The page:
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Is There Still a Case for Coal?

issue brief

Is There Still a Case for Coal?

Robert Bryce May 10, 2012
Energy & EnvironmentOther

On March 27, the EPA proposed what it calls the first “Clean Air Act standard for carbon pollution for new power plants.”[1] The proposal, if enacted, will effectively outlaw the construction of new coal-fired power plants in the United States. It is one of a myriad of rules leading to what some have called the “regulatory death” of domestic coal-fired electricity production. Shortly after the EPA announcement, Democratic Senator Joe Manchin of West Virginia said the move shows that the EPA is engaged “in a war on coal.”

There’s no denying that coal has earned its reputation as a relatively dirty fuel. Generating electricity by burning coal results in higher levels of carbon emissions than does burning oil or natural gas. But the EPA should not prohibit the use of coal based on its carbon dioxide emissions. Doing so ignores modern advances in plant design and construction that have steadily improved air quality. But more to the point, prohibiting coal will increase the cost of producing electricity—a cost which will ultimately be paid by consumers—while doing almost nothing to reduce global carbon-dioxide emissions.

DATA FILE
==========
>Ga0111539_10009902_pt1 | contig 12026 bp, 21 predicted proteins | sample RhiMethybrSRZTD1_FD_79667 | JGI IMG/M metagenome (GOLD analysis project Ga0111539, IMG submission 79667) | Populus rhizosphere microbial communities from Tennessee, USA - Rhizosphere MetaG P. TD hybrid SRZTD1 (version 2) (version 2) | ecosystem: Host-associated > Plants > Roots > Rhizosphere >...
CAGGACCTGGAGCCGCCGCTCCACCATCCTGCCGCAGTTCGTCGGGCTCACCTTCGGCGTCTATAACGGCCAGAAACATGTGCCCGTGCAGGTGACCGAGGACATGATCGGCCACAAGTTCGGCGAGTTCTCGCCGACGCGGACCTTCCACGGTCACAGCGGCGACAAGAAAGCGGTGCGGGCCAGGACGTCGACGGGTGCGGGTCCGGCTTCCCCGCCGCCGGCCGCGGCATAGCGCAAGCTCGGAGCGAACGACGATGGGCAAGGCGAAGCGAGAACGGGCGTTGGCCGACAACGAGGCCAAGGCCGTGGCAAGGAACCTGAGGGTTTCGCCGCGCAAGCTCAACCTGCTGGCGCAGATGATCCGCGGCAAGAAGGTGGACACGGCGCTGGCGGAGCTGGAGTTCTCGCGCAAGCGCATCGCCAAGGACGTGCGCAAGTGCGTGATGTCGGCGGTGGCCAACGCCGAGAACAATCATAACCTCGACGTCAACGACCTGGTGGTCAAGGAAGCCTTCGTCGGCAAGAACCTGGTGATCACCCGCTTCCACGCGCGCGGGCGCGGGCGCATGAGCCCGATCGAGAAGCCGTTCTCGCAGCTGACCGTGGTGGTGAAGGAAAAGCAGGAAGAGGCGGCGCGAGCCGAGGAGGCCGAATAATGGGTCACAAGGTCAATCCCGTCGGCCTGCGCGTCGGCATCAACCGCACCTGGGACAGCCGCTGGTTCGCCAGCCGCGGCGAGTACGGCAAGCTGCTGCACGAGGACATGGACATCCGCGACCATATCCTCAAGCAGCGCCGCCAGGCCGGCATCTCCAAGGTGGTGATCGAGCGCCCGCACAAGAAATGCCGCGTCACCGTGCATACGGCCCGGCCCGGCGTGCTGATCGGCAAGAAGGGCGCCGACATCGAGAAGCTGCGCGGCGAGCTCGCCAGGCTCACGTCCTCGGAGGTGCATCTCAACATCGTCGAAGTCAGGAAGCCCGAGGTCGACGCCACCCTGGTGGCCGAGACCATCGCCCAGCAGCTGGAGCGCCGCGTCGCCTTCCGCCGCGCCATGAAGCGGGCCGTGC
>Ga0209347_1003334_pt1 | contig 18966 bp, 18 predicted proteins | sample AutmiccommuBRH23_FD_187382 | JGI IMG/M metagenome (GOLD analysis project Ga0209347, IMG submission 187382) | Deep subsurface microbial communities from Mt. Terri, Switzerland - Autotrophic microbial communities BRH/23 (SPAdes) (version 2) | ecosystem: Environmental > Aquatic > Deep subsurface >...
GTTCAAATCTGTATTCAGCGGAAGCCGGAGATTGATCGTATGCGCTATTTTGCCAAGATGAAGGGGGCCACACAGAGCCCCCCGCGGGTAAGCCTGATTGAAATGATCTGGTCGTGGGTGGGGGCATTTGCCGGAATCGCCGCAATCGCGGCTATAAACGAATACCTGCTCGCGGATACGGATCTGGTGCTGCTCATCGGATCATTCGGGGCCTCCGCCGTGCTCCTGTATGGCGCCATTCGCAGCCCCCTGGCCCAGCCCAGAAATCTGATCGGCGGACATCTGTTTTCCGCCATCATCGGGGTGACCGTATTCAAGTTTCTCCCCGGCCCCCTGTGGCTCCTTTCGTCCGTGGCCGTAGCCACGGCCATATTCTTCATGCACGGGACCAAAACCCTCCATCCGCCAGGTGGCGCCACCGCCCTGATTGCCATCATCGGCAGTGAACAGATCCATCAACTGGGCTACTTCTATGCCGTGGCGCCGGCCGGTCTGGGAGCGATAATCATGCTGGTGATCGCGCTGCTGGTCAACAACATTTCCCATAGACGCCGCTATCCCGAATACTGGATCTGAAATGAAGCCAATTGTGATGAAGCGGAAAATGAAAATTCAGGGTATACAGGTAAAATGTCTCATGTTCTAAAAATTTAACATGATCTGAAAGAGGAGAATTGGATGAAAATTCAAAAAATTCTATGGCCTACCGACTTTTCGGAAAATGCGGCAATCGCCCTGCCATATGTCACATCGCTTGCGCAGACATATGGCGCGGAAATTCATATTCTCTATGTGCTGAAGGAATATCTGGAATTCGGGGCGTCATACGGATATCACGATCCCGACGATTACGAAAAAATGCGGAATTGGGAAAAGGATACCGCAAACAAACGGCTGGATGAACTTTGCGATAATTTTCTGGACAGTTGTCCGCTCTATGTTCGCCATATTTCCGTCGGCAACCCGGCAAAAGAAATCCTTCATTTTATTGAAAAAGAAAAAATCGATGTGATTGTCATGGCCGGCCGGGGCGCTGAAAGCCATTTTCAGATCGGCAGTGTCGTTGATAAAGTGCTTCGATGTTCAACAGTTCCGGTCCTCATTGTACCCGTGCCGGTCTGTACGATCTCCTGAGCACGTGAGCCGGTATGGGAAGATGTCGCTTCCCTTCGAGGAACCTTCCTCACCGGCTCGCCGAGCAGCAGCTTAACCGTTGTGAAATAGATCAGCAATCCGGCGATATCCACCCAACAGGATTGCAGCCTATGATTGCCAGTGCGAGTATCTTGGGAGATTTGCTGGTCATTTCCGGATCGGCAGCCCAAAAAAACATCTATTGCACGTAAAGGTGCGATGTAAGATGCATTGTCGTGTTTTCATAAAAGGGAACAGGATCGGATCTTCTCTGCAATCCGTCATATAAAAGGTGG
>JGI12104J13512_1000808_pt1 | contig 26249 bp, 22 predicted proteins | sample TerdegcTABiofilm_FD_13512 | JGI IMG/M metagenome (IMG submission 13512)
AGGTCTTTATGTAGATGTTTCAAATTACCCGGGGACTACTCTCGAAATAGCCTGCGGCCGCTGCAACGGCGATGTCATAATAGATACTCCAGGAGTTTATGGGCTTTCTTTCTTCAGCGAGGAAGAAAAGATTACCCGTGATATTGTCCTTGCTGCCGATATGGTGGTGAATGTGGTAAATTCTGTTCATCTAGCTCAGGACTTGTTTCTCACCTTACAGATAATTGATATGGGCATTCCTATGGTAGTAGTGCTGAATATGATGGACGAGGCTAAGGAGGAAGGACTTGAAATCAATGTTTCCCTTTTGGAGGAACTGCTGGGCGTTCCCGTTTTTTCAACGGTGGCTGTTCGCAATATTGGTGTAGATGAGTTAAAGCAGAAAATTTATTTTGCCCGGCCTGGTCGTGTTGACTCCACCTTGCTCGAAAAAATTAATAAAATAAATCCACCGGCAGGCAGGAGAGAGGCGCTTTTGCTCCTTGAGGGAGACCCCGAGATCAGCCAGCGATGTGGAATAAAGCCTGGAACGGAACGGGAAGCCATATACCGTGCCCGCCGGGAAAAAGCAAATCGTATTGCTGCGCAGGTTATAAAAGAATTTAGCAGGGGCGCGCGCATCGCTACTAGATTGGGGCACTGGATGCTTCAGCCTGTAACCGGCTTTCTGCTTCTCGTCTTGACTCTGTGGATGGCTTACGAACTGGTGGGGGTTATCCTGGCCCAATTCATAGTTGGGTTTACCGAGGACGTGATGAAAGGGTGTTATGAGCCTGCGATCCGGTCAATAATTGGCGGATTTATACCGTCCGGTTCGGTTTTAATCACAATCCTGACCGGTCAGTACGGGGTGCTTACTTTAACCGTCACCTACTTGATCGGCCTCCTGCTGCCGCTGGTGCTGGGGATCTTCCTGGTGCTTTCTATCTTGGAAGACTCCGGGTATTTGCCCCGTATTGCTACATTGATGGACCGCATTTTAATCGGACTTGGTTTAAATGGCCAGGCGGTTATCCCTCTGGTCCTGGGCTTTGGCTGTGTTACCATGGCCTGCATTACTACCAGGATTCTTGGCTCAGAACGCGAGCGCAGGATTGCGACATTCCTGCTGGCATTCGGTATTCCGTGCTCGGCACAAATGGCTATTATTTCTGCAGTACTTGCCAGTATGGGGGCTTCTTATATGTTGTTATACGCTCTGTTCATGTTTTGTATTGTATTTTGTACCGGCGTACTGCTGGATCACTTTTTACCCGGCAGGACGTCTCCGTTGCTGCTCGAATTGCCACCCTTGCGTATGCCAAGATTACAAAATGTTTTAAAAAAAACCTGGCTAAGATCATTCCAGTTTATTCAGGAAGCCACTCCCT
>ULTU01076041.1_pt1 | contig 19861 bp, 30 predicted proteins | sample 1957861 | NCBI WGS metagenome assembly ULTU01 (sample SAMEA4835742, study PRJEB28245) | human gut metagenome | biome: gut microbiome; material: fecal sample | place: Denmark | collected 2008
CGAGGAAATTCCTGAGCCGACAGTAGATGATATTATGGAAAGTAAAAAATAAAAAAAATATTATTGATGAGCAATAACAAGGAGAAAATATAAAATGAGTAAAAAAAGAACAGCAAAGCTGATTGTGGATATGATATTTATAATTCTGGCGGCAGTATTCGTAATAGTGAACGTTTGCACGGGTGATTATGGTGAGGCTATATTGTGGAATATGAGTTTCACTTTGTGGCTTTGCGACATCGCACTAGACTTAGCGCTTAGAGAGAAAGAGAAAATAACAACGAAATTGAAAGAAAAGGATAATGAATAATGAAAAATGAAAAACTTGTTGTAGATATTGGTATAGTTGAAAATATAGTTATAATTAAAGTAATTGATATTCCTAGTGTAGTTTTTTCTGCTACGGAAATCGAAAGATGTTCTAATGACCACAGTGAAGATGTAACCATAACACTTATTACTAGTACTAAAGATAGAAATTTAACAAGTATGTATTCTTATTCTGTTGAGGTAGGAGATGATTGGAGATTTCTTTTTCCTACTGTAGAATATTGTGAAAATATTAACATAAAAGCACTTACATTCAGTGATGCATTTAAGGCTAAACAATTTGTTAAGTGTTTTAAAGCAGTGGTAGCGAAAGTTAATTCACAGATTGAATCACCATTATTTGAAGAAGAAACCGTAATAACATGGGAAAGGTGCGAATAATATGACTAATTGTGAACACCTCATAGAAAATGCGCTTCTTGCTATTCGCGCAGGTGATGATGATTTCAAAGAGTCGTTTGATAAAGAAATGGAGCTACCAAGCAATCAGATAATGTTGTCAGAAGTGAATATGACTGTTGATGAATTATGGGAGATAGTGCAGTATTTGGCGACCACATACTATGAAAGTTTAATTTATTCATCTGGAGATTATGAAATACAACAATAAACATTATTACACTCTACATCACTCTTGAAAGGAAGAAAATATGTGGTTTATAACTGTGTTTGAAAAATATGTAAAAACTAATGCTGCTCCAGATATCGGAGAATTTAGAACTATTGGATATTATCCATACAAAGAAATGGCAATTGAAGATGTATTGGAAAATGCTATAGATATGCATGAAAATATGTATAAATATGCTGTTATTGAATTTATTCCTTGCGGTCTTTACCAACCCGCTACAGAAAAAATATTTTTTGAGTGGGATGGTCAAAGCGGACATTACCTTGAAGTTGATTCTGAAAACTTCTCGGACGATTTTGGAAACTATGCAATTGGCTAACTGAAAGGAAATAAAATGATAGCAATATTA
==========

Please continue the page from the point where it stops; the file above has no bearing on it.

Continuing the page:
Despite its drawbacks, coal remains a cheap, easily accessed, and abundant domestic fuel source. In other words, there is still a case for coal.

The EPA should revisit its proposed ban on new coal-fired power plants. It is bad policy for several reasons:

The anti-coal regulatory regime reduces access to a vital source of energy.

Electricity producers need to retain a balanced fuel mix. Prohibiting a specific fuel has been tried in the past by regulators.

The newest coal plants are clean by traditional EPA measures.

Prohibiting construction of new coal-fired generation units won’t do anything to achieve the EPA’s stated purpose of reducing global carbon dioxide emissions.